How’s your training going? Have you got a race lined up? Do you have a race plan or do you wait and see how you feel on the day? Please share your thoughts in the comments.

Ups and Downs

It’s the end of Week 2 of my new training plan and, somewhat predictably, I’ve already missed two sessions. On Thursday, I was supposed to be practising my target 10K pace on a 5K run, but I just wasn’t feeling right.

I hadn’t been feeling great for most of the week, so much so that on Wednesday morning, I decided to book Thursday and Friday off work. It wouldn’t be the end of the world if I missed training on Thursday and would probably do me some good to have a bit of a rest before Saturday’s Parkrun.

However, by Saturday morning, I still wasn’t feeling great. I really wanted to do my scheduled Parkrun, but my body was telling me that something wasn’t right. So I skipped that one too and had a fairly easy day.

I know that my main problem here is nutrition. Although I don’t really eat much junk food, I am pretty lazy when it comes to cooking, so I think that a big part of it is that I’m just not getting enough calories. This is something that I really need to sort out if I’m going to up my distance and take part in longer races.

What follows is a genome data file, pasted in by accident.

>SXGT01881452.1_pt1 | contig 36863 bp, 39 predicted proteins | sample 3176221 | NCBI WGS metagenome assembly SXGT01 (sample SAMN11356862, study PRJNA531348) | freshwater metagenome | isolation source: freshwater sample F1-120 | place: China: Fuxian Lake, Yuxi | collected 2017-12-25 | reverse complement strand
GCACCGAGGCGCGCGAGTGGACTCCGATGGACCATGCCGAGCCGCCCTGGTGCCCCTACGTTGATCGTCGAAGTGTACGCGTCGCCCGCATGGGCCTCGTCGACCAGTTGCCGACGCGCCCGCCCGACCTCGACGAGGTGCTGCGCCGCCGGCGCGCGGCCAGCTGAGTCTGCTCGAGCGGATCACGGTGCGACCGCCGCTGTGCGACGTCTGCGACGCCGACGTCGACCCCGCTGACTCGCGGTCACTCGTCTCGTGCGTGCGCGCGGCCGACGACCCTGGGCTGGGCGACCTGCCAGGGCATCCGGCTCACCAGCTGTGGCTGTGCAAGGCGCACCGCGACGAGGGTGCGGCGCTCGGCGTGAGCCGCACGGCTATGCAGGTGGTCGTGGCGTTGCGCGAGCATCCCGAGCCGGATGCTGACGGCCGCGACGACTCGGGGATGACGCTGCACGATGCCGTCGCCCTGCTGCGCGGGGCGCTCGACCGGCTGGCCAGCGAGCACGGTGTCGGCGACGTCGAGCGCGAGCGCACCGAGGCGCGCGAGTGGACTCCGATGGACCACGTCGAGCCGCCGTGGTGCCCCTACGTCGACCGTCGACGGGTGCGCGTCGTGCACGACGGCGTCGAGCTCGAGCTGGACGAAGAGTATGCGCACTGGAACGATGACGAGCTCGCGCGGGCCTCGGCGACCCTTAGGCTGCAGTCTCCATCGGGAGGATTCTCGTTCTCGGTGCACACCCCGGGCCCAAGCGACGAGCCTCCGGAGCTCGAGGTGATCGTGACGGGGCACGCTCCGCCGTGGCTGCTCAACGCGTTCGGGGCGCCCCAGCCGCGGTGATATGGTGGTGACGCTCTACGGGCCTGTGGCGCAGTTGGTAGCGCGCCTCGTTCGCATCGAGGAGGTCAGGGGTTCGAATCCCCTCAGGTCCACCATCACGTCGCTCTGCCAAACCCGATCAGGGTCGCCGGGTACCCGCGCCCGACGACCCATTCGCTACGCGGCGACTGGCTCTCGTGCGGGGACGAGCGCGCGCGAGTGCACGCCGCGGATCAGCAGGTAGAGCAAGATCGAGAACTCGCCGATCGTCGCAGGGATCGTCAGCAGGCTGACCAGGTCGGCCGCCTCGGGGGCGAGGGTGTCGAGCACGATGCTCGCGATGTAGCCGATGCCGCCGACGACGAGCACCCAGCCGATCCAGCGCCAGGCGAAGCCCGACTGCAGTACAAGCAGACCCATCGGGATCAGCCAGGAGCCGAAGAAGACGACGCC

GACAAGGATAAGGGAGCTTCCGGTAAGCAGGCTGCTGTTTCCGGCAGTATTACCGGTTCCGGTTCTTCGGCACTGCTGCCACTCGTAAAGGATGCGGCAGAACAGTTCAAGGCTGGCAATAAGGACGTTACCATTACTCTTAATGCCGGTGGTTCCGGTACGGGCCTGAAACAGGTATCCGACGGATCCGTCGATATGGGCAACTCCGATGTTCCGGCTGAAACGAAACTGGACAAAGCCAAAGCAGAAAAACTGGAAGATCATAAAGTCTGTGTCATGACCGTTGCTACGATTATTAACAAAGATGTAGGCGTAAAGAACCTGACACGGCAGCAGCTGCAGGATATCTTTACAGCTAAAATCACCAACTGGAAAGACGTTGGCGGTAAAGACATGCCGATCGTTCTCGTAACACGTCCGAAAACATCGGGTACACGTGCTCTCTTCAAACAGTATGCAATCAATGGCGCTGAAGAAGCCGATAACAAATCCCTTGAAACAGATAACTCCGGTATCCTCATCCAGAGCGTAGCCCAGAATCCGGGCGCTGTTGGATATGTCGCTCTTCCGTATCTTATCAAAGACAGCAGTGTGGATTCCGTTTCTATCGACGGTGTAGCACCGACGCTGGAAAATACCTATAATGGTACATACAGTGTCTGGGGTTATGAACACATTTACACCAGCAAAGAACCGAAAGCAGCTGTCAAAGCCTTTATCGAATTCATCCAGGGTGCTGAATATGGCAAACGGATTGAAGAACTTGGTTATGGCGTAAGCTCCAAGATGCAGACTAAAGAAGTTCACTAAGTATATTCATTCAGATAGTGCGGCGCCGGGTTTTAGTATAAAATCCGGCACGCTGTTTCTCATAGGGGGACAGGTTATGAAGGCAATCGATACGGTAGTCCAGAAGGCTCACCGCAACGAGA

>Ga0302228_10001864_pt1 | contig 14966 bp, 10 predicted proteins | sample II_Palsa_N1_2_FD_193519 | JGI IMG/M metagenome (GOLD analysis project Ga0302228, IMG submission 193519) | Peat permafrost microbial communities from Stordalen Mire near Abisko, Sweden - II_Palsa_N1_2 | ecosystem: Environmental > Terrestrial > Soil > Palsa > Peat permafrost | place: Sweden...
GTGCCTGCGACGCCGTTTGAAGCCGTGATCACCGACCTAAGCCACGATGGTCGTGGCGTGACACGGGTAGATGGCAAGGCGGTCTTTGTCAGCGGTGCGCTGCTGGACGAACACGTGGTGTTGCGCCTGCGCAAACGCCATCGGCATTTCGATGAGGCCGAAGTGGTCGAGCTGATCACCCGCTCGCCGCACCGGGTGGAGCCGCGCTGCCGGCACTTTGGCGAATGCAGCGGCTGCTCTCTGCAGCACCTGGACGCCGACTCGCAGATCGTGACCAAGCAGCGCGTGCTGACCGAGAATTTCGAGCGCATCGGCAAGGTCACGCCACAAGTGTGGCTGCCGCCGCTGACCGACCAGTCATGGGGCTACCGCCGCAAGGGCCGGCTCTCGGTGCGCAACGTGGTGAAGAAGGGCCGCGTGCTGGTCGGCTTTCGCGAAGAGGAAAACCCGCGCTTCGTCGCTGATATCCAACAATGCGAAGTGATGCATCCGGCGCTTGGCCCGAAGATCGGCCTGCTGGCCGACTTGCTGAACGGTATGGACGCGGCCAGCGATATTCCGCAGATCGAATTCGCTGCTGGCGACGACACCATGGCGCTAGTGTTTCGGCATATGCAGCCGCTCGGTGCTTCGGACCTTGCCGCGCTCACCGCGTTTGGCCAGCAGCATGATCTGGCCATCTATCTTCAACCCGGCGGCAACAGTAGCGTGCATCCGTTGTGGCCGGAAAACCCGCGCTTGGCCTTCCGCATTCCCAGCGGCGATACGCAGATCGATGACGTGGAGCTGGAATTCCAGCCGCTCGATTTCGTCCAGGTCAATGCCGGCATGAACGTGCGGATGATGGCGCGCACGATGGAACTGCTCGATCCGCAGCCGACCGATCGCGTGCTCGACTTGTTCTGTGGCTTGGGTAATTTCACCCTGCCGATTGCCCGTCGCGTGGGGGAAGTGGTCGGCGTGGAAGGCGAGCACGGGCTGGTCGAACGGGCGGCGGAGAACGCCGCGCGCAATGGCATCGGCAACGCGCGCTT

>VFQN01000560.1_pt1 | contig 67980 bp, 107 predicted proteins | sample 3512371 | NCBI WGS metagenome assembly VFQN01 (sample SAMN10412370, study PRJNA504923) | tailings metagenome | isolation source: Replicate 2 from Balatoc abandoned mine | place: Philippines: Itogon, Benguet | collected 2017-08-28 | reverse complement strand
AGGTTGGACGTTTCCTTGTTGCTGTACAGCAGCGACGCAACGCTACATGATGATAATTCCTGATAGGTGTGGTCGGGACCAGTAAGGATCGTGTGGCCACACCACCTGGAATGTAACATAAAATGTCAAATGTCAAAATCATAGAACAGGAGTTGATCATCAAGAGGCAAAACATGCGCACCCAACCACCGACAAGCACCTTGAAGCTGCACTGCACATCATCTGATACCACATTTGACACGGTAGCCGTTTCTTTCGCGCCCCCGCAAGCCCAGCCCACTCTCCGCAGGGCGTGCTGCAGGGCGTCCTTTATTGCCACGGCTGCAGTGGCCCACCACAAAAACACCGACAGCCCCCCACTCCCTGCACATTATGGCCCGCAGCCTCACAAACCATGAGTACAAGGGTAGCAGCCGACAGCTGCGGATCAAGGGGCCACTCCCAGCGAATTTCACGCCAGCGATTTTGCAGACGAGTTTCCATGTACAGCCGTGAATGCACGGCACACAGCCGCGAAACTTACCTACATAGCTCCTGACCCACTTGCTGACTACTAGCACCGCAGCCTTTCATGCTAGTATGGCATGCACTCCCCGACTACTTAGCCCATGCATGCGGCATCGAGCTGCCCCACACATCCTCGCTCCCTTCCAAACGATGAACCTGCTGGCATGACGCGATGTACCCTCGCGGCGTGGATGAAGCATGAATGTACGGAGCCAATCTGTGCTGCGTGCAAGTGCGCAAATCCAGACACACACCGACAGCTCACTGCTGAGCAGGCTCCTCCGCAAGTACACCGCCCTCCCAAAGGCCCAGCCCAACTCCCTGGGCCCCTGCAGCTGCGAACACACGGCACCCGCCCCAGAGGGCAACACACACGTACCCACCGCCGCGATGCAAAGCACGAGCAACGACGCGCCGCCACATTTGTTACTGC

Which brings me on to this morning’s run.

After getting plenty of rest and making sure that I ate a bit more than usual over the last few days, I woke up this morning feeling pretty good about my long run. According to the plan, I was due to run 11K, but as I’d already run 11K last week, I decided to make up for my lost days of training and go for 12K – my longest distance to date.

It was a nice morning, sunny if a little bit windy, so I decided to try out a new route. Instead of doing my usual run back and forward between Hove Lawns and The Lagoon, I choose to run down past the pier and towards Brighton Marina. I hadn’t checked the exact distance on the map, so I thought I would just run until I hit 6K and then turn around and run back again to my starting point.

It was still nice and quiet at 9 am as I ran along the seafront, past the old West Pier and towards the Palace Pier. I wasn’t paying much attention to my pace as I went, just the occasional glance to make sure that I was staying somewhere between 6:45 and 7:00 mins per kilometre.